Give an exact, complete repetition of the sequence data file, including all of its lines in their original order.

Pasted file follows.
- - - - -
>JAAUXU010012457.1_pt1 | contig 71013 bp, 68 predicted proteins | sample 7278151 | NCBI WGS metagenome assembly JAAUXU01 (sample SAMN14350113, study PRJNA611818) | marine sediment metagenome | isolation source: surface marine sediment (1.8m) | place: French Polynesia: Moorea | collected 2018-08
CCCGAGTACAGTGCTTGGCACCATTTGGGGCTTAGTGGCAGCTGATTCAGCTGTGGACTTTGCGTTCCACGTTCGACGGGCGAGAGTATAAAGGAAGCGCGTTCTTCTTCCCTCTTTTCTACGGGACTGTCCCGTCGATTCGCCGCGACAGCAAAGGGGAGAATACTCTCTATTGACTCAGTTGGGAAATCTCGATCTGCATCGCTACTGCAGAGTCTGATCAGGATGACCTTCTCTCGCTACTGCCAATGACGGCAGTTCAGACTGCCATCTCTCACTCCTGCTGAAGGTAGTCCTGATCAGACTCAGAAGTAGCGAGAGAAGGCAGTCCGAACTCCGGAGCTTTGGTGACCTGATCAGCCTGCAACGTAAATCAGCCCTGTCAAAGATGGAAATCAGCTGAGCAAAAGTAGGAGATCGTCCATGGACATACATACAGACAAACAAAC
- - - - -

>JAAUXU010012457.1_pt1 | contig 71013 bp, 68 predicted proteins | sample 7278151 | NCBI WGS metagenome assembly JAAUXU01 (sample SAMN14350113, study PRJNA611818) | marine sediment metagenome | isolation source: surface marine sediment (1.8m) | place: French Polynesia: Moorea | collected 2018-08
CCCGAGTACAGTGCTTGGCACCATTTGGGGCTTAGTGGCAGCTGATTCAGCTGTGGACTTTGCGTTCCACGTTCGACGGGCGAGAGTATAAAGGAAGCGCGTTCTTCTTCCCTCTTTTCTACGGGACTGTCCCGTCGATTCGCCGCGACAGCAAAGGGGAGAATACTCTCTATTGACTCAGTTGGGAAATCTCGATCTGCATCGCTACTGCAGAGTCTGATCAGGATGACCTTCTCTCGCTACTGCCAATGACGGCAGTTCAGACTGCCATCTCTCACTCCTGCTGAAGGTAGTCCTGATCAGACTCAGAAGTAGCGAGAGAAGGCAGTCCGAACTCCGGAGCTTTGGTGACCTGATCAGCCTGCAACGTAAATCAGCCCTGTCAAAGATGGAAATCAGCTGAGCAAAAGTAGGAGATCGTCCATGGACATACATACAGACAAACAAAC